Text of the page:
But are the cops smart enough to actually catch him? Forgetting his resume behind in a stolen car might put a thief’s job hunt in park should it lead police to his whereabouts.
Jason Lapointe says his online sleuthing, using clues left behind in his stolen 2005 Dodge Neon including the possible suspect’s resume, likely offers a lead to a thief.
The 36-year-old woke up Monday to an early-morning phone call from cops saying his car was stolen from outside his northwest home.
They said thieves attracted police attention after someone reported a car stuck in a back alley near the Chinook Centre shopping mall.
Lapointe said he was told the suspects bolted when police showed up.
But in taking off, the thief or thieves left behind some items in his car including a toque, Ozzy Osborne CD, hoodie, T-shirt, stick of Old Spice deodorant and resume.
Convinced the items belonging to what he dubbed “Canada’s dumbest criminal,” he gave them to police.
“I thought this guy is extremely stupid,” he said. “I think (police) have all the information they need … you’re busted.”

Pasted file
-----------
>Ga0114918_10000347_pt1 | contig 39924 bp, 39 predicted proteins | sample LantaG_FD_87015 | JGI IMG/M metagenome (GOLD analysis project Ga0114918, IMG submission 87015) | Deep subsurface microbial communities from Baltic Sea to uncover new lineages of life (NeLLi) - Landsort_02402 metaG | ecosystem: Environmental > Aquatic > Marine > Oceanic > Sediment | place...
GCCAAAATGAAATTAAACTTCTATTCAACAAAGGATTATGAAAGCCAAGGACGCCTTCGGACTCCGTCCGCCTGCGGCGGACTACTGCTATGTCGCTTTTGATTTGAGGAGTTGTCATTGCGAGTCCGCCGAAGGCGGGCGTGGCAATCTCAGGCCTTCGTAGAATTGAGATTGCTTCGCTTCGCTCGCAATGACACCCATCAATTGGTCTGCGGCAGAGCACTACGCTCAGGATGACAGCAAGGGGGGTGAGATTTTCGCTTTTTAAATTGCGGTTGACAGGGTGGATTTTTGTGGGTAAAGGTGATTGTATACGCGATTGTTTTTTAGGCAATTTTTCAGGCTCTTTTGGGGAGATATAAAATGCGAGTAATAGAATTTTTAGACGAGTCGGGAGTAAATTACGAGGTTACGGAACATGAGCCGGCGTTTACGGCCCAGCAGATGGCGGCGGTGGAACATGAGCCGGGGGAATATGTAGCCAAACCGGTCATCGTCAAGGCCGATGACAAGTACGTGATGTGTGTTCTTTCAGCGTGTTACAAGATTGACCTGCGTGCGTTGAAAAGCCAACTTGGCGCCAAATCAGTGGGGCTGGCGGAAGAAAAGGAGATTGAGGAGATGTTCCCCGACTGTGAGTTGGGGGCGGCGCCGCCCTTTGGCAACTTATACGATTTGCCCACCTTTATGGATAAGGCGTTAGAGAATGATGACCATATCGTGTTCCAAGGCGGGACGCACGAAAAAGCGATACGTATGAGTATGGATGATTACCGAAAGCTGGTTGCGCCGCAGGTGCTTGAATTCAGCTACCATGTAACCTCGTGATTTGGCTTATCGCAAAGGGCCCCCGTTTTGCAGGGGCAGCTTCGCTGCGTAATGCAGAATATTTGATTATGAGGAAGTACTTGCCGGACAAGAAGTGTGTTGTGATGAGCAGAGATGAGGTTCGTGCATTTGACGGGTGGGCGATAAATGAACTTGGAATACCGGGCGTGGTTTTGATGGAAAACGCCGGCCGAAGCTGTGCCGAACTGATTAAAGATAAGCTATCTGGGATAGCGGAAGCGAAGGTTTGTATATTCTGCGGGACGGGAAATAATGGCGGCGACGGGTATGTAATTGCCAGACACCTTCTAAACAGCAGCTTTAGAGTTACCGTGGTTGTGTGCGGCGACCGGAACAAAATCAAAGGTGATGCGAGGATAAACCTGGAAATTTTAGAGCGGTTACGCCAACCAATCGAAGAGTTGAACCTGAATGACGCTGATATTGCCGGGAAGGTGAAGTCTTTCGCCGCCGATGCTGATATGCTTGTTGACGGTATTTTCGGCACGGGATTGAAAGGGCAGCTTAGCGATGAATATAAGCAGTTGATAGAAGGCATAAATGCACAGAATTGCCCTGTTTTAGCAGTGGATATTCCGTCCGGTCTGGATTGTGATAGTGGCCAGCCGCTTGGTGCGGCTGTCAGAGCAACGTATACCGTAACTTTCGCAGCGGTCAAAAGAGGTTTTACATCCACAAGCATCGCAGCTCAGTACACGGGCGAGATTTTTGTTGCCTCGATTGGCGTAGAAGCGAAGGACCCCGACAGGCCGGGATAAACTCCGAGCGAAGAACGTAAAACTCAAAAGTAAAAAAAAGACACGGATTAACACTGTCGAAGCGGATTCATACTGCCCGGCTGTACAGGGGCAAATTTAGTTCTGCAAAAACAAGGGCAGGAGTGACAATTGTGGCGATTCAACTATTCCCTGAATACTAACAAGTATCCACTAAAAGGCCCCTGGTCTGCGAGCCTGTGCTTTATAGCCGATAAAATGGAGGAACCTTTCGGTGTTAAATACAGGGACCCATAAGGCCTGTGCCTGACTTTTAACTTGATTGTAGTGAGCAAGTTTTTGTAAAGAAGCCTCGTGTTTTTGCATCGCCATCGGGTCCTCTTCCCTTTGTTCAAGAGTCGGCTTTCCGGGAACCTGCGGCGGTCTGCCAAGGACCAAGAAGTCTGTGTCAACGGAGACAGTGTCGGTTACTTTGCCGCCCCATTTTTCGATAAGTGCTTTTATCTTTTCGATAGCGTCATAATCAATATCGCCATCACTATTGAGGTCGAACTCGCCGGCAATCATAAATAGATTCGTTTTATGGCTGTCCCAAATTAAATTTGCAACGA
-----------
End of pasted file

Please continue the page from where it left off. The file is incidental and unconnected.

But despite giving cops what he deems to be viable evidence found in his impounded car – including a photo believed to be of the individual in the resume found on the Internet – Lapointe said he is disappointed they seemed slow to act.
“I was told ‘Thank you, very much they would be given to the investigating officers when they returned to duty on Saturday,'” he said.
Police spokesman Kevin Brookwell said there was an unfortunate misunderstanding and although the information will ultimately be given to investigating officers, the investigation is not stalled until then.
“In the meantime, we’ve got (other) investigators looking into possible leads,” Brookwell said.
“It’s not like it’s sitting in a room somewhere waiting – we are currently following up on a possible suspect based on articles found in the vehicle turned over to police by the owner.”
He is not aware of any arrests made in the case.
So far, Lapointe is out nearly $1,000 due to the theft – the car’s steering column was destroyed, he was forced to take a day off work, pay for a car rental and told the $106 paid for his wheels to be impounded will only be reimbursed if a culprit is caught and found guilty of the crime. He is also missing iPod accessories and a $200 pair of sunglasses.
As for the resume and its job-garnering potential, Lapointe isn’t optimistic the author who “is just fresh out of high school,” has much experience although, “I think he worked on cars.”
He hasn’t received a reply to messages he e-mailed to the author of the resume. Maybe he is setting up some ex-friend of his, that is why it is taking so long for the cops to catch this person?